Highlight: We had a special trip this month and created a cash envelope just for that trip. We were both a little worried going into it that it might be a kill-joy to have a spending limit, but if anything, it increased our joy. How? Well, we really felt a sense of freedom, knowing exactly how much we had saved up for this occasion, and we enjoyed the process of intentionally choosing how to spend it. And when we came in under budget, we decided to put that extra money toward an air-boat ride back in Orlando when my friend Gina was in town! I think we enjoyed it all the more knowing it was money we had already set aside for something special.
Challenge: When we make purchases online, we still move the money over from its envelope to our BANK envelope, just to be able to account for it as well as experience a physical transaction take place. However, we fell out of that habit during the month of April. Oopsie! That’s something we’re committed to remedying going forward.
Adjustment: If I find a gift that is perfect for someone, I like to buy it there and then, even if their birthday or special occasion isn’t for another few months. So, just like we decided to change our CLOTHING budget from a zero-based one to roll-over, we decided to do the same with GIFTS. Those are our only two roll-over categories right now.
Our Biggest Takeaways
Now, if I could pull out a few golden nuggets of wisdom that we’ve gleaned through the first 3 months of our cash budget journey, here’s what I’d highlight, dear reader:
1. Make it your own.
I really can’t stress this enough.
When it comes to budgeting, you need to figure out what works best for you and your family. Some families decide to cut up the credit cards and pay for everything with cash. (And I mean everything.) Others don’t use cash at all, but carefully record every transaction on paper or using an online budgeting tool like Every Dollar or Mint.com.
For us, we developed a system where we pay for most of our fixed expenses with credit cards and most of our unfixed expenses with cash. But we’re continually adapting the system as we hone in on what works best for us.
2. Keep clear lines of communication.
I think the key to making this system our own has been clear communication between Mark and me, not only at our monthly check-in meetings, but throughout the month. We’ll discuss struggles we’re having with certain categories or ideas we have for improvement. We’ll run big purchases by each other or even share small triumphs, such as, “I didn’t stop at Starbucks today because I wanted to save that FUN MONEY for the Fringe Festival!”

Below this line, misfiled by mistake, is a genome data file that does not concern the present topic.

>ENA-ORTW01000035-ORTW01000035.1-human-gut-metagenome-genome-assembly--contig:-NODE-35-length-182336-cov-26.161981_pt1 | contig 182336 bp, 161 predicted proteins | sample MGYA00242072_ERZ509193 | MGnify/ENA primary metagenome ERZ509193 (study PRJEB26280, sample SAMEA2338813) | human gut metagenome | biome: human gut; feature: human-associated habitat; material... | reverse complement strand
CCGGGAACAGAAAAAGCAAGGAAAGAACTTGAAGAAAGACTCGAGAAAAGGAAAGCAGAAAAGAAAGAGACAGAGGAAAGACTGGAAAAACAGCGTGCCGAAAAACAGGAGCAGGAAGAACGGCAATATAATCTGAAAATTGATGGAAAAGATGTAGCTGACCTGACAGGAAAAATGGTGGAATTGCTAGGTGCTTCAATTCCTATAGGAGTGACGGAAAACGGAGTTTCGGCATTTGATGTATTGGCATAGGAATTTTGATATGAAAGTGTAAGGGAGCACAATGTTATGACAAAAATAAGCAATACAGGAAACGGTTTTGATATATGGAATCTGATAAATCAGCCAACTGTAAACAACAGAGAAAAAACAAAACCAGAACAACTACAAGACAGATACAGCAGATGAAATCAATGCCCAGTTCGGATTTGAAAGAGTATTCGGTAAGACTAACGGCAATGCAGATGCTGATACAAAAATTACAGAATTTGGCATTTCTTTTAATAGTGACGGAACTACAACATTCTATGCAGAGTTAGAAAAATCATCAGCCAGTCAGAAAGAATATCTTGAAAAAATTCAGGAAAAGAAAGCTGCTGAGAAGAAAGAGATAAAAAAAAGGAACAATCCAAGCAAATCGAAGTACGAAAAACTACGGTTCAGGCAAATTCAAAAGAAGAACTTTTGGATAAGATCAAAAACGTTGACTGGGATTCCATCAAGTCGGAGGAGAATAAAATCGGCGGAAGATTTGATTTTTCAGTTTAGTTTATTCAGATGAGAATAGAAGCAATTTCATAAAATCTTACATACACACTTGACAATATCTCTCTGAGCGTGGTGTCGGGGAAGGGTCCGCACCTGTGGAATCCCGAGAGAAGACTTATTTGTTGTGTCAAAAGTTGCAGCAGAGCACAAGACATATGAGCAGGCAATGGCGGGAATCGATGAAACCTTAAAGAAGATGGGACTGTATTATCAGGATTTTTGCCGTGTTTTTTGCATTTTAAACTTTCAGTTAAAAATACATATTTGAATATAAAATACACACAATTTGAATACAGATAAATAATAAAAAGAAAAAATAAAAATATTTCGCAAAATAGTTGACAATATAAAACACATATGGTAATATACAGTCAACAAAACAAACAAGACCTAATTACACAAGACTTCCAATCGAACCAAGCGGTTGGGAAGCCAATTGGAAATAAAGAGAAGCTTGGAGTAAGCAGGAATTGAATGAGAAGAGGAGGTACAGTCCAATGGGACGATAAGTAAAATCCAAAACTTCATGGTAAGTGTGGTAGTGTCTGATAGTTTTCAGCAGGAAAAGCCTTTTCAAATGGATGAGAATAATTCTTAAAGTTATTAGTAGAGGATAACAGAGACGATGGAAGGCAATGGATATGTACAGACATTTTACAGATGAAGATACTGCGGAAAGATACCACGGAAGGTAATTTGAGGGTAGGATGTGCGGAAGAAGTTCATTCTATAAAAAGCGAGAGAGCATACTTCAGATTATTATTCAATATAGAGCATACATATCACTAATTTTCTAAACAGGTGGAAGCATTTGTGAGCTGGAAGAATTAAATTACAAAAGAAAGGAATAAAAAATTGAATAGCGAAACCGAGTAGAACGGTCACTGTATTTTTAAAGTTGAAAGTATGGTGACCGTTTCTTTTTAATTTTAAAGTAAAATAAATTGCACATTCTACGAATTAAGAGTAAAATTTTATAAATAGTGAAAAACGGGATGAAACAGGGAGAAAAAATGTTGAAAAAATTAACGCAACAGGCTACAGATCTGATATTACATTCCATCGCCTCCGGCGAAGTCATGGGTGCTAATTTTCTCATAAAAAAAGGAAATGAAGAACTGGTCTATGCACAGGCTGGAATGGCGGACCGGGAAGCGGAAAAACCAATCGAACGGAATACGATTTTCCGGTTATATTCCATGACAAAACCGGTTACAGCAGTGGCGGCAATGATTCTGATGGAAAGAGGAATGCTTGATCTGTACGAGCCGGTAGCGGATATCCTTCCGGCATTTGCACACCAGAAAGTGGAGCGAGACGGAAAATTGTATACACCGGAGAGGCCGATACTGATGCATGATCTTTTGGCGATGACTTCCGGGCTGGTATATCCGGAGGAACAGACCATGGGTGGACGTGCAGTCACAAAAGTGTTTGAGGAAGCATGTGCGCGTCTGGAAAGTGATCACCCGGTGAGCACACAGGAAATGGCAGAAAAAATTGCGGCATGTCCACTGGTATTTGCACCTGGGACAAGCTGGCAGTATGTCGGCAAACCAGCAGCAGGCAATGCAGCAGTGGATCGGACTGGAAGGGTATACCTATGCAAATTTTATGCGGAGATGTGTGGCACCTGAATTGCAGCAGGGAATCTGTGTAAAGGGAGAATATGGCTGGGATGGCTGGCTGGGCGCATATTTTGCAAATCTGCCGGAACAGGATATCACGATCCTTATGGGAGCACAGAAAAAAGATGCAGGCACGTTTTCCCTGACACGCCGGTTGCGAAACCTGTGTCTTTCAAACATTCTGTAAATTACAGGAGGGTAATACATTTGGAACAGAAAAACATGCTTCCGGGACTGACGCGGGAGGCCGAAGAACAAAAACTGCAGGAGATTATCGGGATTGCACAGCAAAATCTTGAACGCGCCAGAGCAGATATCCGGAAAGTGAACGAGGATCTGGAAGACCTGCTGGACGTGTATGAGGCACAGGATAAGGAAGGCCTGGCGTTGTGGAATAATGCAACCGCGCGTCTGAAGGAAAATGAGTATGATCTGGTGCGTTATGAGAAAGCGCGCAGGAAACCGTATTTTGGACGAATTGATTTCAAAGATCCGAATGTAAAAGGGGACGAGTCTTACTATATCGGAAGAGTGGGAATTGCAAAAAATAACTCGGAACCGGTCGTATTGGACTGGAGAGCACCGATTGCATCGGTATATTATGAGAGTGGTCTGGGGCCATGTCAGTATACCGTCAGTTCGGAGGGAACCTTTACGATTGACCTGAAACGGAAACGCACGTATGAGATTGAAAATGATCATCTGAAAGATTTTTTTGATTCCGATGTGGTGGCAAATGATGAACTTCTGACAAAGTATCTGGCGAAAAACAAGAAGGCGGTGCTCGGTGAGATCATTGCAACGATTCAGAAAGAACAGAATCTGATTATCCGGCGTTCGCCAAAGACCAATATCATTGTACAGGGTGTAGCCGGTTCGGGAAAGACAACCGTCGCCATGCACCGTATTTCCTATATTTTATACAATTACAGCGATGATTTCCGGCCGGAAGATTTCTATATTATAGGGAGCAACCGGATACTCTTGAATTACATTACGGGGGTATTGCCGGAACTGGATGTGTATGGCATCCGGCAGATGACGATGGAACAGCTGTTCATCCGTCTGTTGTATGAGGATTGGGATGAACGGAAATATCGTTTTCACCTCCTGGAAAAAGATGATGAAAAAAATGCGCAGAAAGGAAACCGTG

Even if you don’t have a partner that you’re budgeting with, I’d recommend writing down some of that communication. Seeing your progress in writing will help keep you accountable to yourself, as well as give you something to look back on with pride!
3. Give yourself grace when you mess up.
It’s not a matter of “if” you will mess up, but “when.” We messed up a lot these past three months, be it forgetting our envelopes at home again or waaaaay underestimating our grocery budget and needing to call an emergency meeting mid-month to allocate more funds.
But rather than throw in the towel at the first signs of failure, we determined to dust ourselves off and get back in the races. Because the benefits we’ve seen from the cash budget envelope system have far outweighed our mistakes.
Not only have we saved more money, but we’ve learned how to be intentional with our money–investing in that matter most to us, not just spending it willy-nilly. And that has been an empowering experience for both Mark and me.
A Word of Encouragement
If budgeting or trying the cash envelope system is something you’re considering, I hope our story inspires you to give it a go. Even though we still have a lot to learn, these past 3 months have felt like financial leaping after years of shuffling through the mud.
So, don’t wait until it’s convenient. And don’t wait until you can do it perfectly. Truth be told, it’s never going to be convenient nor will you ever do it perfectly.
But if you’re willing to get back up again after you stumble and fall, well then, prepare to LEAP!